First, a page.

2. I recently was in a meeting with several African American elders of Roanoke, along with our Vice Mayor and City Manager, to begin an effort we’re calling Finding a Way Forward. The president of the Roanoke Branch NAACP said that PTSD has been passed down through DNA from the days of enslavement. Others commented that systemic racism has inflicted a form of mental illness on Blacks in this country. These are deep wounds that never will be “healed” until we develop some serious treatments. My hope is that more folks who look like me will be willing to listen long enough to understand what white privilege really is and how it inevitably perpetuates oppression, intended or not.


  3. We need to approach this as a unified people. As humans. That was my lens. A human lens.

    We are expected to have conversations about race and be aware of race. I highly recommend we don’t do that. Highly recommend.

    I don’t want to look at someone and think of them first as…separate. As something that makes them NOT like me. I want to look at people and see family. I don’t want to be put into a group that is away and different than my family. I’m not a white guy. I’m a human. I never used a “white lens.” I see humans through human eyes.

    If I have to think about structural racism…then I can’t use my human lens. Because I’m not longer human. I’m a white male. The Oppressor.

    That changes my family. If you make me start talking about race, and having conversations….I’ll do that. But you won’t like it. Trust me. You won’t.


    Because I’ll start looking at things. Like a good little boy, I’ll look at all the things you say. I won’t just see other humans being raped….no. I need to examine the racial component. Now I see disparities in interracial rape stats. I didn’t want to see that. Thanks. I didn’t want to know this. But black on white rape is higher than the reverse by a factor of over 900. Annually. You were right. Wounds can be “ugly and painful to look at.” I wasn’t looking until you told me to.

    I was happier being the oppressor. I was blind to things like pages and pages of government grants for “minority” and not a single grant for my new family. I never knew that until you separated me. Until you made me look closer at race.

    I didn’t want to be a white male. I use to be just another human.

    But you said I need to admit that “racism exists.” I didn’t want to see it. But it does look like, between whites and blacks, black people kill more white people than the reverse. 2x more. The rate per capita is worse. I don’t want to look. Do I have to? Do I have to understand the “facts and subtleties?” Please don’t make me… Okay. I’m a good boy.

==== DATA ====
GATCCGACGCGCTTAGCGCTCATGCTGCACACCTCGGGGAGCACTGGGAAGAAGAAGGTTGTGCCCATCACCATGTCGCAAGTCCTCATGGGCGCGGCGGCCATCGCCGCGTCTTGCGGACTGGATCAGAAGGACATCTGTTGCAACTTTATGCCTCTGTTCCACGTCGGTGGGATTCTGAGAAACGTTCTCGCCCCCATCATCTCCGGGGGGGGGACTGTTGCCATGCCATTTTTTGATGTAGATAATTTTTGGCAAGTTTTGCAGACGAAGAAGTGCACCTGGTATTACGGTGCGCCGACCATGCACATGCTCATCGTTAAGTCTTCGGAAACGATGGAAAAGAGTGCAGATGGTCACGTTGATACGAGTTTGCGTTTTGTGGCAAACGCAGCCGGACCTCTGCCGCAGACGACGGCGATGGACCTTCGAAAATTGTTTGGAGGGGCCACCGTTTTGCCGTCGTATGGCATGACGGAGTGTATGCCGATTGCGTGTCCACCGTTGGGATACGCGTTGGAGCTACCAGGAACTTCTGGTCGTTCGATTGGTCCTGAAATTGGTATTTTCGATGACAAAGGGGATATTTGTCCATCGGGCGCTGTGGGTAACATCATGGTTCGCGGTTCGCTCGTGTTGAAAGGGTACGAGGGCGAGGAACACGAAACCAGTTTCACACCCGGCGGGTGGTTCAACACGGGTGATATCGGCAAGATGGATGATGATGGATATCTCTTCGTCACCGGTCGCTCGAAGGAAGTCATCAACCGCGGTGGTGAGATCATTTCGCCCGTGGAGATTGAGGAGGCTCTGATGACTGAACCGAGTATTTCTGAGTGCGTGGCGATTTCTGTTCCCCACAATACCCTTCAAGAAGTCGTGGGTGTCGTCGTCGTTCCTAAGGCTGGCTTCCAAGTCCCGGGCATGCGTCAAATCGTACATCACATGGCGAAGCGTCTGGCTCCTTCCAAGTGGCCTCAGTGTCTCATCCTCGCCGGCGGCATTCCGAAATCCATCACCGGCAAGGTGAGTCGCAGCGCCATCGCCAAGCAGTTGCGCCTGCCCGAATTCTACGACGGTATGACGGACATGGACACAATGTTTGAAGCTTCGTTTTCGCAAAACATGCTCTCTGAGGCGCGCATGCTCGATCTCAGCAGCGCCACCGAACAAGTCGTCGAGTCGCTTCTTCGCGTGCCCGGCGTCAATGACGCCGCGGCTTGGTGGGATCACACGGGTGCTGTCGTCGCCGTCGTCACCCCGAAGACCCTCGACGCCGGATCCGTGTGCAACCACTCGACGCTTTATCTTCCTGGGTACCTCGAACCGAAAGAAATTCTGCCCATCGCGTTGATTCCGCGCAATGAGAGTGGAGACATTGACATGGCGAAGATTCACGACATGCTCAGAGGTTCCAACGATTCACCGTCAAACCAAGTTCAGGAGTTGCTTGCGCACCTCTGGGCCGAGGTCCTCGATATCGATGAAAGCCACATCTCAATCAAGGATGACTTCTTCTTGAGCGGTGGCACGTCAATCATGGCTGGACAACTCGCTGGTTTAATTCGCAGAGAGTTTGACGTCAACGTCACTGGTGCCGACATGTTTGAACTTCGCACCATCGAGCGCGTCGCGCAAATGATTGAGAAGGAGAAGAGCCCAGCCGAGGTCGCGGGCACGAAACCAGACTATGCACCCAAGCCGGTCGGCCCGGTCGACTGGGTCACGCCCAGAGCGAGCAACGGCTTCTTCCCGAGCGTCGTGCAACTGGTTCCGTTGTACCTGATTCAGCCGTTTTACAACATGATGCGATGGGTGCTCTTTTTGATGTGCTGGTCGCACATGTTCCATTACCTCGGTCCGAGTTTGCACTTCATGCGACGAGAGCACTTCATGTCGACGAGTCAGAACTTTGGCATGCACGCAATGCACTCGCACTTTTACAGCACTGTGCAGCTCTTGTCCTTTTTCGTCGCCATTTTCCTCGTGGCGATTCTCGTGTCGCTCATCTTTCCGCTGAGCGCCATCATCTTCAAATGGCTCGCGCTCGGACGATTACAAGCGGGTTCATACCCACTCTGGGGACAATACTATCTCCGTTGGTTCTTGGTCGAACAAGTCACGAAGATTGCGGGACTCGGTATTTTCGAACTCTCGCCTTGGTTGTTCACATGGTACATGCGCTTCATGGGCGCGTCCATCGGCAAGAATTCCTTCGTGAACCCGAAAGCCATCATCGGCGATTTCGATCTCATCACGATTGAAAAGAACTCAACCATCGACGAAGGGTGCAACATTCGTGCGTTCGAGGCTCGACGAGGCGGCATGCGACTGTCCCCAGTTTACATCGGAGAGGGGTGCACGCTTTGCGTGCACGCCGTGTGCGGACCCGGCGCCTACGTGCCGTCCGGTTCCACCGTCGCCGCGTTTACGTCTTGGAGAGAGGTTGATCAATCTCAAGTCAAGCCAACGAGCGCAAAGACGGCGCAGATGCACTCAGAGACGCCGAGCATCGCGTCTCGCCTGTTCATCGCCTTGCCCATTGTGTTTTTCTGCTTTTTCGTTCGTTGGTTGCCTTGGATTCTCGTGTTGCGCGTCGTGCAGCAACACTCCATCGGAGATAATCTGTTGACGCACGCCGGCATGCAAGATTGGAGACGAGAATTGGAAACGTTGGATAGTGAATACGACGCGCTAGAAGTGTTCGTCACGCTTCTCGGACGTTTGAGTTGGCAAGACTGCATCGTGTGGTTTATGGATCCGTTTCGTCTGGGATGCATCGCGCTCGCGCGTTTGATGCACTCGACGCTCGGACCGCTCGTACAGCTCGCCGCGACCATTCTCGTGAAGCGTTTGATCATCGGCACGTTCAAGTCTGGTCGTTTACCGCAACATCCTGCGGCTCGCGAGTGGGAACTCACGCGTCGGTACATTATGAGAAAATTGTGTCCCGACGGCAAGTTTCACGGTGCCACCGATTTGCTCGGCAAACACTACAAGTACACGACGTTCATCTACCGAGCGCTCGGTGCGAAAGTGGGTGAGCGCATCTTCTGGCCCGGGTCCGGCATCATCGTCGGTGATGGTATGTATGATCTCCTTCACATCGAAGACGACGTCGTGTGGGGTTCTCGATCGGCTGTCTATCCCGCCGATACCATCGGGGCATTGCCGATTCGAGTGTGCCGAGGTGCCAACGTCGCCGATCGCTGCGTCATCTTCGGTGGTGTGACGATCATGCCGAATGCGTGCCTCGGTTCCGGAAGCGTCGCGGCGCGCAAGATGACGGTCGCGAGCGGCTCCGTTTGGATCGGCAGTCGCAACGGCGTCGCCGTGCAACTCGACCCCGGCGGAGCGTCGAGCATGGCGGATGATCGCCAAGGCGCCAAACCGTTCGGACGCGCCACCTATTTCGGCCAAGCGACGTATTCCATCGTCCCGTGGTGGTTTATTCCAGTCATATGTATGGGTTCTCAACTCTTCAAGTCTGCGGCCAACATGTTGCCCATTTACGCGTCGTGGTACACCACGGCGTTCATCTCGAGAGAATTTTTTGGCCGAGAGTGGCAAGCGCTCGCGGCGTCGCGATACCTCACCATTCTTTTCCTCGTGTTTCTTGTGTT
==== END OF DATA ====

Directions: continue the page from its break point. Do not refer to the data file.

I don’t want to be an oppressor, so I’ll look. Because if I normalize for population percentage…it is a rate 10x higher than the reverse.

    Trayvon Martin…I didn’t want him to die. I didn’t want a fellow human to get hurt or feel bad. Ever. But I have to think about race now, right? I need to be “aware.”

    So now I notice that the next day, after Mr. Martin died, two black guys abucted and murdered a white couple in Detroit. Is that what you wanted me to notice?

    Or was it the following day. You know. When two black kids attacked a white kid, and tried to burn him alive while telling him he deserved it because he was white?

    I didn’t want to do what you said. I didn’t want to be aware of race. Or how races treat each other. Or injustice. But I’m a good boy, and I don’t want to be an oppressor. So I’ll do what you say.

    I could go on. Do you want me to? You want me to keep seeing race? Or can we go back to just being humans?

    This is what I hate about this push. Yes, every group of people have concerns. Valid concerns. But the best way to fix them is to stop being groups. To stop focusing on differences.

    If another human is upset…or needs help…I don’t want to look at historical context. I don’t want to look at race or sex or anything. I want to hug them. Don’t you? Don’t we all? Its freaking instinct. If we see someone in need…it is the natural human impulse to help. I don’t even think we can help it, can we?

    I look at it this way. What we have is a scab over a wound. Its ugly. Its gross. Its healing. Slowly. Or it was.

    Until it was picked off by this new wave of victimhood.

    The problem is, the scab formed during a different time. Wounds change. Some get infected…some become necrotic.

    I’m telling you…this push has to stop. Don’t pick at the scab. Because you risk a very….very scary infection.


  4. This is a great, thought-provoking post. Before healing, we must recognize the depth of the wound. So true.

    Which makes us return to the question of how to help people (in my experience, mostly fellow whites) recognize the depth and seriousness of those racist sounds. Because, as you accurately said, many are still in complete denial.


      1. Hmmm…only speaking for my experiences (which I’ll admit is an experience of privilege
        as a white man), personal stories seem most effective. The personal stories of racial segregation in the New York City public schools (I’m in New York City), or “stopping while brown” that my younger brother’s friends talked about (code for: stop-and-frisk that predominantly targeted people of color) can move the needle the most, in my experiences. Not to say that other things can’t move the needle though.